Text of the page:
Faculty / Kate Auerhahn

My research focuses on issues of power, inequality, and (formal) social control. Combining theoretical and practical considerations, my work in the area of policy evaluation utilizes a realist framework. This research highlights the objectives of criminal justice policy reform as articulated by policymakers and compares the results with stated goals, while also considering of the public safety function of the criminal justice system and the responsibilities policymakers have to their constituents. In some of my work, I use simulation modeling to explore the consequences of reform from a systemic perspective, as well as more traditional quantitative and qualitative methods.

I teach a wide variety of courses, including graduate and undergraduate statistics. My approach to teaching statistics is applied - while knowing how to calculate the number is important, advances in computing allow us to spend more time focusing on what the statistics mean and how to use them. I also teach courses on criminal justice policy, with an emphasis on critical evaluation of these policies. Student participation in class discussions is an indispensable part of these courses. My goal is to get students to examine all sides of an issue, and hone the critical skills required to form their own conclusions.

Courses taught:

Criminal Justice Research and Analysis (CJ 2602)
Statistical Issues in the Analysis of Criminal Justice Data (CJ 8105)
Drugs, Crime, and Criminal Justice (CJ 4002)
Crime and Social Policy (CJ 4001)
Women and Criminal Justice (CJ 4004/ WS 4004)
Nature of Crime (CJ 2401)
Introduction to Criminal Justice Research (CJ 2601)

Recent Publications:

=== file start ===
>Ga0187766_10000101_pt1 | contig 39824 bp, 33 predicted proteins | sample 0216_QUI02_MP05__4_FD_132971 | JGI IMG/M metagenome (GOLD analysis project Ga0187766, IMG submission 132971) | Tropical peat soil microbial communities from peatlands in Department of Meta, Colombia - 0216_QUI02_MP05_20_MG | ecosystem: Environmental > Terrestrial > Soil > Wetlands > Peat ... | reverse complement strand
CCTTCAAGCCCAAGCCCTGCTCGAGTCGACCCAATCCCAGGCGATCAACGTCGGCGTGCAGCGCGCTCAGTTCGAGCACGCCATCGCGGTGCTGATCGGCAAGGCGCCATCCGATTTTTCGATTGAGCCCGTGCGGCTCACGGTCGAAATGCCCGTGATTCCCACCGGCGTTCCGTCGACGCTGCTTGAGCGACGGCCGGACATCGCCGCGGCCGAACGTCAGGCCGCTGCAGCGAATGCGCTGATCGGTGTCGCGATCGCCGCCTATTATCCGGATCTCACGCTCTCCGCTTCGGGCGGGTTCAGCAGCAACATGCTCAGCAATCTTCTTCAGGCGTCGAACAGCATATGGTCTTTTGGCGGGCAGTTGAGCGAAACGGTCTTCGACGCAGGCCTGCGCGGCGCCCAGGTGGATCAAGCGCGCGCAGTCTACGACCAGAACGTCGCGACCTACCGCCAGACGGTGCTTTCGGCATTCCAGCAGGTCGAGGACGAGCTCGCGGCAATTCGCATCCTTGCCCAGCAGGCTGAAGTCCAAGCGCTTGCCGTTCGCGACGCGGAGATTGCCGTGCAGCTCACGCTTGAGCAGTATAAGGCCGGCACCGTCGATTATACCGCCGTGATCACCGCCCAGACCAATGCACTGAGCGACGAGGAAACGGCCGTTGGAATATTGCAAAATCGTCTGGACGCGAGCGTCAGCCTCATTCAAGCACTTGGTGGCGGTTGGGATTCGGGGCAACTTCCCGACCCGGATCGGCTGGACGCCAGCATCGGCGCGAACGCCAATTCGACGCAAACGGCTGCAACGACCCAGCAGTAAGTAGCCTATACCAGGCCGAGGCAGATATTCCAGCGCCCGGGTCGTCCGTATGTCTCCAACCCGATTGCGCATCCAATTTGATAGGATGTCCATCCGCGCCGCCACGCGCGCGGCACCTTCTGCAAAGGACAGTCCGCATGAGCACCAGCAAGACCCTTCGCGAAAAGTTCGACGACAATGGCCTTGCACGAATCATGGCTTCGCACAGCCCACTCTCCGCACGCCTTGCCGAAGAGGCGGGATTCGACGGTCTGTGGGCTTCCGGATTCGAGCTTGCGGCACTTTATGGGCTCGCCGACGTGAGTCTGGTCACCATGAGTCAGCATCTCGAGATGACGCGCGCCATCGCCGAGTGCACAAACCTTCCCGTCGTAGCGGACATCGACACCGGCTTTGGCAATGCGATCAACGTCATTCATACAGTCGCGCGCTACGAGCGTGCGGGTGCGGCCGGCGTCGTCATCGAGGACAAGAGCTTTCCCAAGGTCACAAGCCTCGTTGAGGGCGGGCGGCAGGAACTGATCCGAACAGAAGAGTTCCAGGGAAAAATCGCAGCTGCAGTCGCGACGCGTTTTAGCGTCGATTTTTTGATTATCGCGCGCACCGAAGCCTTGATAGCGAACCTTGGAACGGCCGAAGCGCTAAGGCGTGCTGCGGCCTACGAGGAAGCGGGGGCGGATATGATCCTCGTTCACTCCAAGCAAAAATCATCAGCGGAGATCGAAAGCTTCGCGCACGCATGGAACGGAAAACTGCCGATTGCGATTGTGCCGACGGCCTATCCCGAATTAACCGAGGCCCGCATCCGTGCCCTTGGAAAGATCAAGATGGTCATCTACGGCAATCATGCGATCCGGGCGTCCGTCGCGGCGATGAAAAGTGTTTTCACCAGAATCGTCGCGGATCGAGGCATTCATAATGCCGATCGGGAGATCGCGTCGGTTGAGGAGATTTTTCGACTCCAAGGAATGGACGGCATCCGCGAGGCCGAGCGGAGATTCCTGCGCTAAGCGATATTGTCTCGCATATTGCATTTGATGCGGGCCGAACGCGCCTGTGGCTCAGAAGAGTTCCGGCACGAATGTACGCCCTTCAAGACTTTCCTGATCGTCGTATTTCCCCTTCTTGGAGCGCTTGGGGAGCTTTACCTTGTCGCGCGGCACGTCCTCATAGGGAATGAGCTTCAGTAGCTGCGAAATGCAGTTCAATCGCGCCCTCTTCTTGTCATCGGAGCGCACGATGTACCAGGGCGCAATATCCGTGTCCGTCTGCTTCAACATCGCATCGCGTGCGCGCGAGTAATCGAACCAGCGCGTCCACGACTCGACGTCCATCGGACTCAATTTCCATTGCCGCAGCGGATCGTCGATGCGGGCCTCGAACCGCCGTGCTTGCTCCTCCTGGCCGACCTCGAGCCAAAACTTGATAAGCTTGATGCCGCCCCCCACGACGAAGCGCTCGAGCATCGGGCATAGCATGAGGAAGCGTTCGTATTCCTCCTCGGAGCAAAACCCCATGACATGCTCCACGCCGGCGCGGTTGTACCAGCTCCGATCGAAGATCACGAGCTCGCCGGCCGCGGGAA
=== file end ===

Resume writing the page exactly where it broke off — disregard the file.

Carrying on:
[ in press]

Auerhahn, Kathleen.  “Criminal Sentencing Policy and Aging Prison Populations.”  Chapter 2 in Older Prisoners in the U.S.:  An Evidence-based Analysis.   John J. Kerbs and Jennifer M. Jolley (Eds.)  Boulder, CO:  Lynne Rienner Publishers.



Auerhahn, Kathleen.  “ ‘Social Control of the Self’ and Pleading Guilty in Criminal Court.”  International Review of Sociology.  Volume 22, Number 1:95-122.



Auerhahn, K. and McGuire, C.J.  Revisiting the social contract:  Community justice and public safety. New York, NY:  NovaScience Publishers.


Auerhahn, K. and McGuire, C.J..  Community justice and public safety:  A reconceptualization. Chapter 2 In Handbook of Social Justice, Augustus Kakanowski and Marijus Narusevich, (Eds). New York, NY:  NovaScience Publishers.

Auerhahn, K. Dynamic Systems Simulation Modeling:  A planning tool for the new century.  Journal of Criminal Justice, 36(4): 293-300.

Auerhahn, K. Using Simulation Modeling to evaluate sentencing reform in California:  Choosing the future. Journal of Experimental Criminology.  Volume 4, Number 3:241-266.

Auerhahn, K.  Adjudication outcomes in intimate and non-intimate homicides.”  Homicide Studies. 11(3): 213-230.

Auerhahn, K.  Just another crime?  Examining disparity in homicide sentencing.   The Sociological Quarterly. 48(2): 277-313.

Auerhahn, K. Do you know who your probationers are? Using Simulation Modeling to estimate the composition of California’s probation population, 1980-2000. Justice Quarterly. 23(4).

Auerhahn, K. Conceptual and methodological issues in the prediction of dangerous behavior. Criminology and Public Policy. 5(4): 801-808.

Auerhahn, K. California’s incarcerated drug offender population, Yesterday, today and tomorrow: Evaluating the war on drugs and proposition 36. Journal of Drug Issues. Volume 34, Number1:95-120.

Auerhahn, K. Selective incapacitation and public policy: Evaluating California’s imprisonment crisis. Albany, NY: State University of New York Press. (New Directions in Crime and Justice Series).

Additional links
PDF resume